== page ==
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How and why they were used

In the shops of the nineteenth century, it was usual to have a single cashier (or cashier's office) to receive all payments taken by the salesmen and to issue change. This meant that only one trustworthy cashier was needed (presumably at a higher salary) to handle the cash and record transactions and the temptation for the salesmen to pilfer was removed. It also kept customers at the salespoint, avoiding congestion in an age when ladies wore voluminous clothing - and of course they might decide to make a further or better purchase. To save customers the inconvenience of having to go to the cashiers in person, cash boys or cash girls were sometimes employed to carry the payments and change (see Adams). In Crystal River, Colorado, the U.S. wages of $2.50 to $3 per week were typical and girls were preferred to boys.

Reconstruction of cash ball system

Photograph © Leicester City Museums Service, 2001

In the mid-1870s inventors turned their minds as to how this operation might be automated. It is said that in William Lamson's shop at Lowell, Massachusetts, the salesmen used to tie the cash up in a handkerchief and throw it across to the cashier! He then came up with the idea of using a wooden ball, like a hollowed-out croquet ball, which could be taken apart into two halves. The money was placed inside, held by a spring, the ball was assembled, and then put on a track (originally an animal feed trough?) which sloped down to the cashier. The cashier dealt with the transaction and returned the receipt and any change along another track which sloped the opposite way down to the sales point. Other shops wanted similar systems and Lamson founded a company in Boston which within a few years spread around the world.

The Cash Ball system was followed by the cable system, in which the carrier was clamped to a continuous moving cable. This was popular in America but I have traced only a few installations in Britain. Here the wire system was preferred, where the money was placed in a wooden cup which could be screwed to a trolley running on one or two wires. It was propelled either by a catapult-type device at each end (Lamson's Rapid Wire system) or by pulling apart the two wires at the sending end (Gipe's). These were in turn succeeded by the pneumatic tube system. The money was placed in a cylindrical canister that was propelled through a tube by a difference in air pressure. Large department stores had hundreds of tubes converging in the cash office.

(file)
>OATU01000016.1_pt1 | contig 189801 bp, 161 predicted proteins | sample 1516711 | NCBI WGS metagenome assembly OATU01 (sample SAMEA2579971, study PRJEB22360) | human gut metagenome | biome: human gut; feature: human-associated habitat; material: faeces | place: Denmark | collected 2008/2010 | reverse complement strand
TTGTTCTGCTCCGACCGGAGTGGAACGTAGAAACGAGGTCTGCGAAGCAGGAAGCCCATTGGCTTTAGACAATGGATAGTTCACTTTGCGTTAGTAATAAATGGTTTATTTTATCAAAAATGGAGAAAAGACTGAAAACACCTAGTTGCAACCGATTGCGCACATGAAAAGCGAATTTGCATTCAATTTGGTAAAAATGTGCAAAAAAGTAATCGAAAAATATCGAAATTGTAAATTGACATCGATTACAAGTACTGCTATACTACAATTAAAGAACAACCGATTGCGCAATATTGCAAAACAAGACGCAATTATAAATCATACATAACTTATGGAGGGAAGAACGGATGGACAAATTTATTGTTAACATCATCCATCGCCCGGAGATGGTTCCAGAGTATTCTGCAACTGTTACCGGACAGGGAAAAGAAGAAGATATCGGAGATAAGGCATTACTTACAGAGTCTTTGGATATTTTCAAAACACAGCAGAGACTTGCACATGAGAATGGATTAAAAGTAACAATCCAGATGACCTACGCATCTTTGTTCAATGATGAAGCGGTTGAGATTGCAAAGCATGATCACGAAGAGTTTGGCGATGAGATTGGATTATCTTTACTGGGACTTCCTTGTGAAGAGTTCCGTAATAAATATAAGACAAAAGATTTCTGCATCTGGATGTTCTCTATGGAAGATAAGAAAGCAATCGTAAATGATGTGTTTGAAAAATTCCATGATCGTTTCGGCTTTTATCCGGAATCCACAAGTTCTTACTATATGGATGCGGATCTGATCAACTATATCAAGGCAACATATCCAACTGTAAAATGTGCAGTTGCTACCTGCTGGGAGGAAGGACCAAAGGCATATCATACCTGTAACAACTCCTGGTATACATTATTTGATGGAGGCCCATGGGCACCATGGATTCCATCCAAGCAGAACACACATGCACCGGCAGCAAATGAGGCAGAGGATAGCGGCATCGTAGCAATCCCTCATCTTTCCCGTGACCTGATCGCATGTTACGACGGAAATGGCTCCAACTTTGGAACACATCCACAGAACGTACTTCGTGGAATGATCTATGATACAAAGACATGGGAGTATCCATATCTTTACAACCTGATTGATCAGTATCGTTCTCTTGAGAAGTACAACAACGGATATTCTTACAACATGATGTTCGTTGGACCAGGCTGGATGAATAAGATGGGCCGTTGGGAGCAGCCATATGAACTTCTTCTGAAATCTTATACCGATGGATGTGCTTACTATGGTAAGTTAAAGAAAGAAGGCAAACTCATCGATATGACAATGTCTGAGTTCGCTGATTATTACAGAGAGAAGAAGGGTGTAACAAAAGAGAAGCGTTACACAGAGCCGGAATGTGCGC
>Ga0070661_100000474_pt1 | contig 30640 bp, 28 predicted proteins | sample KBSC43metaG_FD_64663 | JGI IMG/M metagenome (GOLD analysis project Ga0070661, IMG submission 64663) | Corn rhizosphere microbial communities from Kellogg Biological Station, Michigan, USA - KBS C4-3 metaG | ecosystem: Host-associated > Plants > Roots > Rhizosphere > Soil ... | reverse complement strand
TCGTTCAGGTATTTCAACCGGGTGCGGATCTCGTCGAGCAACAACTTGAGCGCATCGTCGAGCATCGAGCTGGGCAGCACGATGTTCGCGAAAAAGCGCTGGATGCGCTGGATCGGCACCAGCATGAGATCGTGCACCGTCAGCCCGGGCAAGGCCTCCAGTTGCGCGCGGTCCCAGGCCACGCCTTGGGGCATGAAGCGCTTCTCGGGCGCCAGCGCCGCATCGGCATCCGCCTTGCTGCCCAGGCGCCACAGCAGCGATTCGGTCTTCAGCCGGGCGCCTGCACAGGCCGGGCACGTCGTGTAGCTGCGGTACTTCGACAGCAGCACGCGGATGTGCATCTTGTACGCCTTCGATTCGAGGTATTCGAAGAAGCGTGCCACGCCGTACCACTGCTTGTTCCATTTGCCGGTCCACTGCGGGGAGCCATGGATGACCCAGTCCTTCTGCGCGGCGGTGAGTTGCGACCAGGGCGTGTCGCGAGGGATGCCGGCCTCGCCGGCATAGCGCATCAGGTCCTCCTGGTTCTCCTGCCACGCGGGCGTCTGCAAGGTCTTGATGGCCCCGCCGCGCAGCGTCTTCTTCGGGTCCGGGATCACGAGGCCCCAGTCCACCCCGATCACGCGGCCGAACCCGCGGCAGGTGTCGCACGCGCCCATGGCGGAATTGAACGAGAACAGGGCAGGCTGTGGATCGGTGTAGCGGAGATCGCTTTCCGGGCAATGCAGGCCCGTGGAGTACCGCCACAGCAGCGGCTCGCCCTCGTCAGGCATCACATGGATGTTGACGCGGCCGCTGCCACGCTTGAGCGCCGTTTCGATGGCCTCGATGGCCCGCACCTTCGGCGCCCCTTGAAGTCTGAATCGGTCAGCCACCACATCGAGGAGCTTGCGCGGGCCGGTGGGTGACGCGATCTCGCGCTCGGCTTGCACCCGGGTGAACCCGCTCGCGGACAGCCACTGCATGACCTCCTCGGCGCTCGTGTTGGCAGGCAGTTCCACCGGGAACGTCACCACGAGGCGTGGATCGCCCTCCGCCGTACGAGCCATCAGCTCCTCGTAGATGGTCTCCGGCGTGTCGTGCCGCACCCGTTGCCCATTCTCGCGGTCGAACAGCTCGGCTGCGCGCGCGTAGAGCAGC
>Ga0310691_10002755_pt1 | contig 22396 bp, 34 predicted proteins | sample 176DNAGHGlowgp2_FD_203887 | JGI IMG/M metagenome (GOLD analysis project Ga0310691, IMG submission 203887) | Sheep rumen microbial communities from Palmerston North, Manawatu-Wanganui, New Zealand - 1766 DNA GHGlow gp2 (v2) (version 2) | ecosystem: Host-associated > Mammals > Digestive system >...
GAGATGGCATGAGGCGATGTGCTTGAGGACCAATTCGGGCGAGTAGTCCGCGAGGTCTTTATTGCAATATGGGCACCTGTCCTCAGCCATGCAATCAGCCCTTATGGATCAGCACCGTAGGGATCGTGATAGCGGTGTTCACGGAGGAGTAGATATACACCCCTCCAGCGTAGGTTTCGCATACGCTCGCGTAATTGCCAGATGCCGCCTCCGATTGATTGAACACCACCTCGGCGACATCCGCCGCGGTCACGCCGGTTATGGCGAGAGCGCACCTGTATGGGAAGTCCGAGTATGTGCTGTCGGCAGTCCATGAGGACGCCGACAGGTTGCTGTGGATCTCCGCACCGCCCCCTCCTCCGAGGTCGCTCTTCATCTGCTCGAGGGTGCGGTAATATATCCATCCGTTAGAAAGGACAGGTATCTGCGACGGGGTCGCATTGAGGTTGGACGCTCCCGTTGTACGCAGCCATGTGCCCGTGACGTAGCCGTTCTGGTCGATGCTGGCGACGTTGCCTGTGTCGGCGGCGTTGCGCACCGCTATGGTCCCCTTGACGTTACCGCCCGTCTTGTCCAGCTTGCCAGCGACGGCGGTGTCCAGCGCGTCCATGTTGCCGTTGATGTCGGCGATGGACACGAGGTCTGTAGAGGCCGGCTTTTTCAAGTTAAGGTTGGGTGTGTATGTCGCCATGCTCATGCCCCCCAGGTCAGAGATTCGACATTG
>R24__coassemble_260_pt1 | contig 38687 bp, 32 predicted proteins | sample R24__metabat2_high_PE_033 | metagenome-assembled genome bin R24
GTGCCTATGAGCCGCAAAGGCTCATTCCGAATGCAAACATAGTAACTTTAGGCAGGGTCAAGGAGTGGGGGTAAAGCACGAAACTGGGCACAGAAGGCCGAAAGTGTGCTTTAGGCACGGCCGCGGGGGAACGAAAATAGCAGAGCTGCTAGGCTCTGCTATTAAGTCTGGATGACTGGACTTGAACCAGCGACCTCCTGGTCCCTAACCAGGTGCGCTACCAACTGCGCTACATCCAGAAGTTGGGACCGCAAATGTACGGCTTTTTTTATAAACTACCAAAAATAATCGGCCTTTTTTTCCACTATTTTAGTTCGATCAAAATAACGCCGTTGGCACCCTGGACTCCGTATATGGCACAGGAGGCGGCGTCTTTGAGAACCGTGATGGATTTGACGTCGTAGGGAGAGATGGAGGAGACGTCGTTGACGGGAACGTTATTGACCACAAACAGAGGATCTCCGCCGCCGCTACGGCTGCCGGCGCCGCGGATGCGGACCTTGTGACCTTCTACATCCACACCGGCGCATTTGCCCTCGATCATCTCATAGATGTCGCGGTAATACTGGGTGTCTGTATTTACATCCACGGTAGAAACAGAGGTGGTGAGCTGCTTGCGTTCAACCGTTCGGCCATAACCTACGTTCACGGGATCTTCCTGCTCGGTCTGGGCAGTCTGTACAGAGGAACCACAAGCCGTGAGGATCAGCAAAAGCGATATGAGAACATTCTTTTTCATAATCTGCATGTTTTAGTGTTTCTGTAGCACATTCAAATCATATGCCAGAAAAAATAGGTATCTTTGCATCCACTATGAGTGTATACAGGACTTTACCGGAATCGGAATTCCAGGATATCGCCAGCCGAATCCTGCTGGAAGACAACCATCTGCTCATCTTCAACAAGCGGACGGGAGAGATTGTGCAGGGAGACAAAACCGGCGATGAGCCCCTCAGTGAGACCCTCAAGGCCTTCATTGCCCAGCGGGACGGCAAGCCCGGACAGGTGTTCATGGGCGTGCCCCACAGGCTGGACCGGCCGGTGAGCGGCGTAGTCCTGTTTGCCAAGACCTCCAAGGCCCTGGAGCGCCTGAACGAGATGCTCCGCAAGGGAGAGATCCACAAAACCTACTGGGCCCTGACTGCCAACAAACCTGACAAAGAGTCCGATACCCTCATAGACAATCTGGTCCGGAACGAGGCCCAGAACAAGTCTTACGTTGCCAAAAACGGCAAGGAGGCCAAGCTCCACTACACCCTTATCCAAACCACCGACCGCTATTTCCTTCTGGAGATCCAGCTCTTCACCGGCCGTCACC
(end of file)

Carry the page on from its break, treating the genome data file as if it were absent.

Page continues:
According to the American Patent Reports (quoted in a letter to the Blackburn Weekly Standard and Express, 11 Feb. 1899, p. 10) there were three leading firms in the United States in 1895 renting out 30,000 cash carriers.

The downfall of the cash carrier came with the widespread use of cash registers and then the rise of the self-service store. The principal inventor of the cash register was James Ritty for his saloon in Dayton, Ohio. It allowed security of cash handling at each sales point rather than at a central office. Ritty and his colleague John Birch sold their business to what became the National Cash Register Company in 1884 (Liffen). Self-service stores started in America in 1916 and took off in Britain with Co-ops in the 1940s.

Clyde Phelps in Retail Credit Fundamentals (McGraw Hill, 1947) stated that at the outbreak of World War II there were still about 4,000 users of each type of system (basket, cup and cable) but manufacture had been discontinued in favour of "more modern methods" such as pneumatic tubes. Now only a few cash carriers remain in service, mainly as curiosities, and there are some in museums. But similar pneumatic tubes are still in use for other purposes and for carrying cash in bulk from checkouts to secure storage in supermarkets.